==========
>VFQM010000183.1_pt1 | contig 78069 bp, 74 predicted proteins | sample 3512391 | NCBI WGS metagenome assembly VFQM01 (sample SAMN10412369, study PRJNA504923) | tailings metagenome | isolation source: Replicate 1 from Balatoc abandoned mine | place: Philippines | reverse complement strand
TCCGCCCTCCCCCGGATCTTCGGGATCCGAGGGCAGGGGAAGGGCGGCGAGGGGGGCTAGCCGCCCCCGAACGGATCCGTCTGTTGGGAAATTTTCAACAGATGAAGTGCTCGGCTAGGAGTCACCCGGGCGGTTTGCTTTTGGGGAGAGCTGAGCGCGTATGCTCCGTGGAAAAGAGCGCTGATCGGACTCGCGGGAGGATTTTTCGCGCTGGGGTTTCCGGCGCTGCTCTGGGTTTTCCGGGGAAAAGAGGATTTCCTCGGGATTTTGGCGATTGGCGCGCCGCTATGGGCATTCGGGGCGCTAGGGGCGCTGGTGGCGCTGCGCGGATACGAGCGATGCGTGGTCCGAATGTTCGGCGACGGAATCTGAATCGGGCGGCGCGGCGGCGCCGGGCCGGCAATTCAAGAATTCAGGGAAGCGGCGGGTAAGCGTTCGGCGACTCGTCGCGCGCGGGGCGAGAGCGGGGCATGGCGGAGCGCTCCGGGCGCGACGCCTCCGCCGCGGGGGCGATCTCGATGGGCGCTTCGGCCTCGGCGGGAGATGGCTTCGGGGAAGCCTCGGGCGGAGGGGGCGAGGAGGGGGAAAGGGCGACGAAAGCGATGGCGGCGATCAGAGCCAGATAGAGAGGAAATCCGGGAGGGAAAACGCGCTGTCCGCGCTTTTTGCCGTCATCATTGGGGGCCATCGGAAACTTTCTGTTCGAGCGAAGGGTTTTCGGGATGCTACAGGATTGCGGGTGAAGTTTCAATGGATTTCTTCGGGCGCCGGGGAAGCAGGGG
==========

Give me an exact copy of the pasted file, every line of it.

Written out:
>VFQM010000183.1_pt1 | contig 78069 bp, 74 predicted proteins | sample 3512391 | NCBI WGS metagenome assembly VFQM01 (sample SAMN10412369, study PRJNA504923) | tailings metagenome | isolation source: Replicate 1 from Balatoc abandoned mine | place: Philippines | reverse complement strand
TCCGCCCTCCCCCGGATCTTCGGGATCCGAGGGCAGGGGAAGGGCGGCGAGGGGGGCTAGCCGCCCCCGAACGGATCCGTCTGTTGGGAAATTTTCAACAGATGAAGTGCTCGGCTAGGAGTCACCCGGGCGGTTTGCTTTTGGGGAGAGCTGAGCGCGTATGCTCCGTGGAAAAGAGCGCTGATCGGACTCGCGGGAGGATTTTTCGCGCTGGGGTTTCCGGCGCTGCTCTGGGTTTTCCGGGGAAAAGAGGATTTCCTCGGGATTTTGGCGATTGGCGCGCCGCTATGGGCATTCGGGGCGCTAGGGGCGCTGGTGGCGCTGCGCGGATACGAGCGATGCGTGGTCCGAATGTTCGGCGACGGAATCTGAATCGGGCGGCGCGGCGGCGCCGGGCCGGCAATTCAAGAATTCAGGGAAGCGGCGGGTAAGCGTTCGGCGACTCGTCGCGCGCGGGGCGAGAGCGGGGCATGGCGGAGCGCTCCGGGCGCGACGCCTCCGCCGCGGGGGCGATCTCGATGGGCGCTTCGGCCTCGGCGGGAGATGGCTTCGGGGAAGCCTCGGGCGGAGGGGGCGAGGAGGGGGAAAGGGCGACGAAAGCGATGGCGGCGATCAGAGCCAGATAGAGAGGAAATCCGGGAGGGAAAACGCGCTGTCCGCGCTTTTTGCCGTCATCATTGGGGGCCATCGGAAACTTTCTGTTCGAGCGAAGGGTTTTCGGGATGCTACAGGATTGCGGGTGAAGTTTCAATGGATTTCTTCGGGCGCCGGGGAAGCAGGGG